or its Digital Access Repository.
Introducing the Strong Medicine Project Coordinator
We are happy to welcome Joan Ilacqua as Project Coordinator for the Center’s efforts to capture, preserve, and share the stories and reflections of the medical community’s experiences of the 2013 Boston Marathon Bombing and its aftermath.
Joan Ilacqua, 2014
Q. Why did you join the Center’s Strong Medicine initiative?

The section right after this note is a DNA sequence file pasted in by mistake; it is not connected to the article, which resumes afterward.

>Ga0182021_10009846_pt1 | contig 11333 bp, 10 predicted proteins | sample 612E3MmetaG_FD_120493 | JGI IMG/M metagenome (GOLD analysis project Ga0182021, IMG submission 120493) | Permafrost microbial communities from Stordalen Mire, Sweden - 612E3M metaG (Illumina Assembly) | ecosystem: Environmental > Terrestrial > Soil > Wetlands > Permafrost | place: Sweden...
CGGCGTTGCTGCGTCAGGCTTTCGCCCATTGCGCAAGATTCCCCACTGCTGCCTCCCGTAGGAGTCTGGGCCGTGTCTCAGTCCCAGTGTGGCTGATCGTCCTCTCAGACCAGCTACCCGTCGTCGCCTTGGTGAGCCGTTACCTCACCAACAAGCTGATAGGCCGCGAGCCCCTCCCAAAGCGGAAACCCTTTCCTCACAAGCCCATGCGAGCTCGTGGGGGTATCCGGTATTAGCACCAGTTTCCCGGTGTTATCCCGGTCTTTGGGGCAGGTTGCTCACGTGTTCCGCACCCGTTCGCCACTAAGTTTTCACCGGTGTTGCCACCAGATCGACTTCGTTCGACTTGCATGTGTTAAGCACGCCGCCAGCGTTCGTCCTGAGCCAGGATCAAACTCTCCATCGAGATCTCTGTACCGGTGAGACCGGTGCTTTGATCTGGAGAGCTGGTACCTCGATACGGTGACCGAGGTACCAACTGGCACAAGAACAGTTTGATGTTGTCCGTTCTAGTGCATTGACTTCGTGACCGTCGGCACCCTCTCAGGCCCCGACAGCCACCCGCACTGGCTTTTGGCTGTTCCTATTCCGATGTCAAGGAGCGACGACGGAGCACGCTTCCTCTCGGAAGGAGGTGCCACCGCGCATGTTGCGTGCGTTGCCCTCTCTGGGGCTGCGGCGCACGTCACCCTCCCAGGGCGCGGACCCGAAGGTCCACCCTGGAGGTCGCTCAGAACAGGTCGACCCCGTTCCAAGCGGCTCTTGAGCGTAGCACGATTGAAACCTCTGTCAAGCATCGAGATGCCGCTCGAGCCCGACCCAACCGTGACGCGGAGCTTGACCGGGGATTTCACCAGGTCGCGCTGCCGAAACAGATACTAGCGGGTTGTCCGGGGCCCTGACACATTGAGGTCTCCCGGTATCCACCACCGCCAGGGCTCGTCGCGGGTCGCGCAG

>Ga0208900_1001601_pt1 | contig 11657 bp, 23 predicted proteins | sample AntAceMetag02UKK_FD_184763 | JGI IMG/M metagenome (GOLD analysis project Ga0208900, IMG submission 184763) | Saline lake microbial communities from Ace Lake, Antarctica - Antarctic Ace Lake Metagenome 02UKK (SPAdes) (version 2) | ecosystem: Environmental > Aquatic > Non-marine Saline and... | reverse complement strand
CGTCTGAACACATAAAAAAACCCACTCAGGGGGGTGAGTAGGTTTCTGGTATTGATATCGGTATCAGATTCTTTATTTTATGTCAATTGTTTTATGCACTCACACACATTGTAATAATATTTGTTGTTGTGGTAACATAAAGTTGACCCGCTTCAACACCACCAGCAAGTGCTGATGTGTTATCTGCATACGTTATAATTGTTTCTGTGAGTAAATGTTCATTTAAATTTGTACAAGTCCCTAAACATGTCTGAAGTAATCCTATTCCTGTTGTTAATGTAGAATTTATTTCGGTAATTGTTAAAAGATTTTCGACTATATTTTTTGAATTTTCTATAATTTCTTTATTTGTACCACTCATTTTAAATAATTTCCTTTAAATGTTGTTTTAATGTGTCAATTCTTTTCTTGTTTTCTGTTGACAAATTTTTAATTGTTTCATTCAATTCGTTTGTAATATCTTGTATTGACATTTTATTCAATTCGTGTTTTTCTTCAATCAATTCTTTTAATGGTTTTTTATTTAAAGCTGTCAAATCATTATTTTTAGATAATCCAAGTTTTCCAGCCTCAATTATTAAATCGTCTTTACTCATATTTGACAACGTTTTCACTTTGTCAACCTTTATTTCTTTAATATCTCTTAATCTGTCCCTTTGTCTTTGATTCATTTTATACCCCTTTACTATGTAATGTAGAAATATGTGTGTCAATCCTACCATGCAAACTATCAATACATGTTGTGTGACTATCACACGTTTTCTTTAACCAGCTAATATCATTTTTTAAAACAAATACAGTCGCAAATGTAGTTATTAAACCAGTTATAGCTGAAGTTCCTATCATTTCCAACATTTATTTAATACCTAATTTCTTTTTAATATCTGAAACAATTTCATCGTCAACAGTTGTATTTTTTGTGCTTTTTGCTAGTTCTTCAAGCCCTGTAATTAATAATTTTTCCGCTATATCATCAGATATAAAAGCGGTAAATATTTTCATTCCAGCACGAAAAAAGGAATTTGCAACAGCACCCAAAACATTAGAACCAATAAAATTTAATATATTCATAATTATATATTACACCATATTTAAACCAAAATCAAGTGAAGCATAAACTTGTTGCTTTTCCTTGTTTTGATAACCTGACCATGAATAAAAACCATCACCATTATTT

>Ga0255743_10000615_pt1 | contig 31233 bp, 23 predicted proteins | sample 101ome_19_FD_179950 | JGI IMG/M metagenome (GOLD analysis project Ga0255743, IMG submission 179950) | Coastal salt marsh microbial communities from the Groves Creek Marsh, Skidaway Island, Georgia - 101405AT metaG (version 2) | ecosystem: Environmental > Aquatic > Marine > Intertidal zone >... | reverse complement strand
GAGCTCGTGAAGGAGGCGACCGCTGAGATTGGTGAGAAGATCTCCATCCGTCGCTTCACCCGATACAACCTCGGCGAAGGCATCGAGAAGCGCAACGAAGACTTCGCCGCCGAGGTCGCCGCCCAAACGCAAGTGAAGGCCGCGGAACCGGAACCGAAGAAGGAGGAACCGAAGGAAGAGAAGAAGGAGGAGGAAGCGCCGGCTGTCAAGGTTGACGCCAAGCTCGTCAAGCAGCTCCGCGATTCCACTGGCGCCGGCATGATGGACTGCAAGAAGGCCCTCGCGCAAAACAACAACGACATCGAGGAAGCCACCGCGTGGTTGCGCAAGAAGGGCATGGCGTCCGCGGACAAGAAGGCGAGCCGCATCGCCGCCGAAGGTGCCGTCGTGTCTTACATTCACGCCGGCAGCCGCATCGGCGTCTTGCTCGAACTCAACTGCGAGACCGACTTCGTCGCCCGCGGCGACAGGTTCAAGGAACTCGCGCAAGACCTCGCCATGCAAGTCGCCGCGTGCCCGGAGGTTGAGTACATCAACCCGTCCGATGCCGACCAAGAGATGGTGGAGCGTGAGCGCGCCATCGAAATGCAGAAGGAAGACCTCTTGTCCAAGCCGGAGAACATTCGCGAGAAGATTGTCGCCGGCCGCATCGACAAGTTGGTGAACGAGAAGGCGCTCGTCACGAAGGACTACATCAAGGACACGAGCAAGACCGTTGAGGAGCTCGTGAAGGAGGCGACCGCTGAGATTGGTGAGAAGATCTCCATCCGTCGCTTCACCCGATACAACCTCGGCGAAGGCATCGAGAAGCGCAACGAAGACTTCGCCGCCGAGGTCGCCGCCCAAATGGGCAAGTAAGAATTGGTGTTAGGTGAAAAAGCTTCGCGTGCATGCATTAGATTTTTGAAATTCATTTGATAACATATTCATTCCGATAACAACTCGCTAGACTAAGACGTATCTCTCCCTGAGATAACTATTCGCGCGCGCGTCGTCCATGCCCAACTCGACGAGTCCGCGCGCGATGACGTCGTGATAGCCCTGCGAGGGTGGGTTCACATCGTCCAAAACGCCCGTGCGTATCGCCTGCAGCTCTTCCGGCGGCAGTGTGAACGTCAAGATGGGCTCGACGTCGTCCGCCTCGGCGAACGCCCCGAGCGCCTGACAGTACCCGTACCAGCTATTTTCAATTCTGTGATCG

A. I became involved with Strong Medicine not only to make Boston Stronger, but also to make Boston Better. As a public historian, my job is usually to navigate the relationship between historical institutions and the public who come to view a museum collection or take a tour. Strong Medicine employs another facet of public history, that is, to collect and create history with the public’s help. Northeastern University’s Our Marathon, our partner project, is undergoing a similar project collecting memories, photographs, and other media from all over Greater Boston and the world. By contrast, Strong Medicine looks to a more narrow community: Boston’s medical community. Boston has some of the most prestigious hospitals, medical schools and libraries, and other medical institutions, in the world. Strong Medicine looks to save the stories of the people of this community who came together to heal Marathon survivors and Boston. Learning what these people did, why they did it, what they learned, and how they’ve changed and transformed since then, provides a way for Boston to heal itself by looking to the strength of the medical community. Collecting submissions for Strong Medicine is my own contribution to making Boston Better and I am proud to be a part of it.